CT head and CT angiography of the head and neck are widely used in investigating LVAD patients with acute neurologic symptoms. As in non-LVAD patients with low cardiac output states (such as congestive heart failure), LVAD patients may appear to have a slower cerebral blood flow and thus may appear to have a poorer collateral circulation depending on device settings and MAP at the time of computed tomography angiography (CTA) acquisition . Multiphase CTA (mCTA) has improved temporal resolution compared to single phase CTA and is therefore a useful technique to overcome poor opacification of intracranial circulation on first pass imaging in patients with low cardiac output . mCTA is often employed in acute stroke imaging with an arterial first phase from the aortic arch to the skull vertex and second and third phases from the skull base to vertex typically acquired at late arterial and early venous time points with little increase in acquisition time or radiation dose . mCTA has been shown to be superior to single phase CTA in the assessment of collateral status  which is an independent predictor of outcome post endovascular therapy (EVT) and also superior for the detection of distal intracranial occlusions [45, 46]. As low cardiac output can interfere with pial arterial filling, an additional fourth phase from the skull base to vertex may be helpful to improve collateral assessment in low-flow states such as with LVAD patients . Low cardiac output may result in poor opacification of the carotid arteries; however, most current protocols account for this situation by monitoring contrast density in the aorta and timing the CTA to reduce the incidence of poor vessel opacification .
Computed Tomography Perfusion
Computed tomography perfusion (CTP) consists of a temporal sequence of images acquired during the wash-in and wash-out of a bolus of intravenous (IV) contrast. In patients with poor cardiac output, the arterial input function lags behind the true tissue attenuation leading to over-estimation of the infarct core  and ischemic penumbra . Indeed, longer time between scan onset and end of the arterial input function has been shown to identify patients with low ejection fraction . The venous output function peak, which serves as a reference for normalization of the perfusion parameters, is not reached within the typical 50–60 s scan window. Truncation of the time attenuation curves leads to inaccurate CTP results . Longer scan acquisition times (which allow complete wash-in and wash-out of contrast) and delay-correction software can assist with this problem [52-54]. Imaging for at least 70–90 s should ensure complete cerebral tissue saturation of iodine  and should be adequate for accurate CTP results in most patients with low cardiac output. In the setting of longer image acquisition times, the frequency of image acquisition can be varied to minimize radiation dose. High image acquisition frequency is necessary in the initial period to ensure generation of accurate early-phase arterial and venous concentration curves that allow for optimal calculation of CTP maps .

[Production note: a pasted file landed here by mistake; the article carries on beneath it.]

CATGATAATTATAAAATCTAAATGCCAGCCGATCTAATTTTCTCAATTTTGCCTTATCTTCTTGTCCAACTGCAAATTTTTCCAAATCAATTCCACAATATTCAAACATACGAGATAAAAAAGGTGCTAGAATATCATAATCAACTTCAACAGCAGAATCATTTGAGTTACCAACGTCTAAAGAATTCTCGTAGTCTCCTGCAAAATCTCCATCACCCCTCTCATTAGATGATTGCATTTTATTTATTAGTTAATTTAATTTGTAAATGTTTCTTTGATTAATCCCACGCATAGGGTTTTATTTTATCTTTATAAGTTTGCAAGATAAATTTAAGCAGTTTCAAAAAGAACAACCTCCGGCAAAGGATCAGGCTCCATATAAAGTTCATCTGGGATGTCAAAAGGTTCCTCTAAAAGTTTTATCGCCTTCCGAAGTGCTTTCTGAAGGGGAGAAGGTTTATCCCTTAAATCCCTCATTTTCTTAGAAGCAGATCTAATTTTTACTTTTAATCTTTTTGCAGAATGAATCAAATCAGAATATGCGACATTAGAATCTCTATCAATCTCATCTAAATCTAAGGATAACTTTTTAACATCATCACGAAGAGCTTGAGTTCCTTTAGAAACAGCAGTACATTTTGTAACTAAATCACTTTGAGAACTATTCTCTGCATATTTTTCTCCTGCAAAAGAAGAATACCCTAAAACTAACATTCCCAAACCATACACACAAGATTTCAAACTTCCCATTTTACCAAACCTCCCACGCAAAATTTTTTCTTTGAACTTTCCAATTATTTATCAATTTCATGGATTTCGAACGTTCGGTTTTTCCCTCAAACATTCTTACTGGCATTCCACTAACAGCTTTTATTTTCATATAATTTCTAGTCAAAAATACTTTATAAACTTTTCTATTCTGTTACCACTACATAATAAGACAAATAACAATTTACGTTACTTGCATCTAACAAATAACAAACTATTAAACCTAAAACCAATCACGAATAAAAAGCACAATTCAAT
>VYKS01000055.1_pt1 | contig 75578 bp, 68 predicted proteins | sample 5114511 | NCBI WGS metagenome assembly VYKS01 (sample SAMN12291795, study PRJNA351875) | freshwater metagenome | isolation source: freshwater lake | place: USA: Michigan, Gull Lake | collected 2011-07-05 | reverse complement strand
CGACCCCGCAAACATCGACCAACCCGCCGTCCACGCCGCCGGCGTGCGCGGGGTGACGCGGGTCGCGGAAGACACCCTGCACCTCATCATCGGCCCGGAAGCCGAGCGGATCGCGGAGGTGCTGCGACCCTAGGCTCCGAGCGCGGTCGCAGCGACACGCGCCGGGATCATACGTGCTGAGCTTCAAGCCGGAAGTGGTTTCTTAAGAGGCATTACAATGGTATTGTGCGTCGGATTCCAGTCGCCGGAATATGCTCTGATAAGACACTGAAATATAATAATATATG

Magnetic Resonance Imaging
Currently available LVADs are not magnetic resonance imaging compatible given the magnetic components of the pump and metal. This may make the investigation of transient neurologic spells more challenging for neurologists .
Primary Stroke Prevention
LVAD patients with stroke are less often transplanted than those without . Recommendations relevant to primary stroke prevention in this group include (1) optimal blood pressure management with MAP targets of <90 mm Hg; and (2) combination anticoagulation and antiplatelet strategies .
Carefully balancing the risks of both thrombosis and bleeding in the LVAD patient population is a challenging feat. We currently lack high-quality evidence to guide specific antithrombotic strategies, although several strategies are commonly adopted. Most centers typically use aspirin in combination with VKAs though some have a preference for VKA alone . The PREVENT trial, looking at early pump thrombosis in the HeartMate II device, used an INR target of 2.0–2.5, whereas all other large trials (ENDURANCE, ADVANCE, ROADMAP, and MOMENTUM) used an INR target of 2.0–3.0 [5, 6, 13, 14, 59]. One study investigated the safety of lower INR targets (1.5–1.9) in newer centrifugal devices to minimize bleeding complications, and showed minimal thrombosis, although this study enrolled only 15 patients . Another small trial comparing anticoagulation with dabigatran (110 mg bid) to VKA was stopped early for safety concerns after half of the 8 patients enrolled in the dabigatran arm experienced thromboembolic events .